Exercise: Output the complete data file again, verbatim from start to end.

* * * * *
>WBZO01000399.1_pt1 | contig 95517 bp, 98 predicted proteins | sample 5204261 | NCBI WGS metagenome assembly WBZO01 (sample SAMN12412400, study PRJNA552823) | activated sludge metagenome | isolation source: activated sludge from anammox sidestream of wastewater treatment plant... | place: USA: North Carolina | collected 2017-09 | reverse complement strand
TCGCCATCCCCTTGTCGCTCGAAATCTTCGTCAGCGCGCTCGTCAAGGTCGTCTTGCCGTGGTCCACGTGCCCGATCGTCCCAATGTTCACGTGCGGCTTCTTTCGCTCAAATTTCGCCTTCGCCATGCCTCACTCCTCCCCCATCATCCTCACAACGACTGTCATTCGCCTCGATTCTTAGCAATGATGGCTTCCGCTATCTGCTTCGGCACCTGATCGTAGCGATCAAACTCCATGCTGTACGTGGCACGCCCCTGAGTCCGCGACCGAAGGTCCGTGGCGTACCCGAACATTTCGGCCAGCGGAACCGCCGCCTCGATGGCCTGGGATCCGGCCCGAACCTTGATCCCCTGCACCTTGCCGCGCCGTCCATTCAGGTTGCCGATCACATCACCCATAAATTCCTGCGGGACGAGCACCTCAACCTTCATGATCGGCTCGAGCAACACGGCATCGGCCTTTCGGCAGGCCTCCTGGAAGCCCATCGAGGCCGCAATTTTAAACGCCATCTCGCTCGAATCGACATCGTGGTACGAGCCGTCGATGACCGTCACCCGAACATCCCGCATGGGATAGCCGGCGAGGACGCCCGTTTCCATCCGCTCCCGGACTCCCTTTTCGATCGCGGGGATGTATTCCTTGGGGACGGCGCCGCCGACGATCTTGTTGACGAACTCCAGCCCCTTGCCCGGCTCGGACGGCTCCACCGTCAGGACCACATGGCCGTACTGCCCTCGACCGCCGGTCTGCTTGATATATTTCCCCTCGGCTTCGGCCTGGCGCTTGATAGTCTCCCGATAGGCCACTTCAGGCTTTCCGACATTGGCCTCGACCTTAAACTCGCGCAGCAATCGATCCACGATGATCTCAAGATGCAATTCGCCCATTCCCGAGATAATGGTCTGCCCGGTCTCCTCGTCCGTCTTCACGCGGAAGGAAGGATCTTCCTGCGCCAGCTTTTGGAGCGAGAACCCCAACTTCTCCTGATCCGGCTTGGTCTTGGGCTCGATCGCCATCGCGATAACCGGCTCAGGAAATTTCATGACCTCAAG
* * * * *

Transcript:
>WBZO01000399.1_pt1 | contig 95517 bp, 98 predicted proteins | sample 5204261 | NCBI WGS metagenome assembly WBZO01 (sample SAMN12412400, study PRJNA552823) | activated sludge metagenome | isolation source: activated sludge from anammox sidestream of wastewater treatment plant... | place: USA: North Carolina | collected 2017-09 | reverse complement strand
TCGCCATCCCCTTGTCGCTCGAAATCTTCGTCAGCGCGCTCGTCAAGGTCGTCTTGCCGTGGTCCACGTGCCCGATCGTCCCAATGTTCACGTGCGGCTTCTTTCGCTCAAATTTCGCCTTCGCCATGCCTCACTCCTCCCCCATCATCCTCACAACGACTGTCATTCGCCTCGATTCTTAGCAATGATGGCTTCCGCTATCTGCTTCGGCACCTGATCGTAGCGATCAAACTCCATGCTGTACGTGGCACGCCCCTGAGTCCGCGACCGAAGGTCCGTGGCGTACCCGAACATTTCGGCCAGCGGAACCGCCGCCTCGATGGCCTGGGATCCGGCCCGAACCTTGATCCCCTGCACCTTGCCGCGCCGTCCATTCAGGTTGCCGATCACATCACCCATAAATTCCTGCGGGACGAGCACCTCAACCTTCATGATCGGCTCGAGCAACACGGCATCGGCCTTTCGGCAGGCCTCCTGGAAGCCCATCGAGGCCGCAATTTTAAACGCCATCTCGCTCGAATCGACATCGTGGTACGAGCCGTCGATGACCGTCACCCGAACATCCCGCATGGGATAGCCGGCGAGGACGCCCGTTTCCATCCGCTCCCGGACTCCCTTTTCGATCGCGGGGATGTATTCCTTGGGGACGGCGCCGCCGACGATCTTGTTGACGAACTCCAGCCCCTTGCCCGGCTCGGACGGCTCCACCGTCAGGACCACATGGCCGTACTGCCCTCGACCGCCGGTCTGCTTGATATATTTCCCCTCGGCTTCGGCCTGGCGCTTGATAGTCTCCCGATAGGCCACTTCAGGCTTTCCGACATTGGCCTCGACCTTAAACTCGCGCAGCAATCGATCCACGATGATCTCAAGATGCAATTCGCCCATTCCCGAGATAATGGTCTGCCCGGTCTCCTCGTCCGTCTTCACGCGGAAGGAAGGATCTTCCTGCGCCAGCTTTTGGAGCGAGAACCCCAACTTCTCCTGATCCGGCTTGGTCTTGGGCTCGATCGCCATCGCGATAACCGGCTCAGGAAATTTCATGACCTCAAG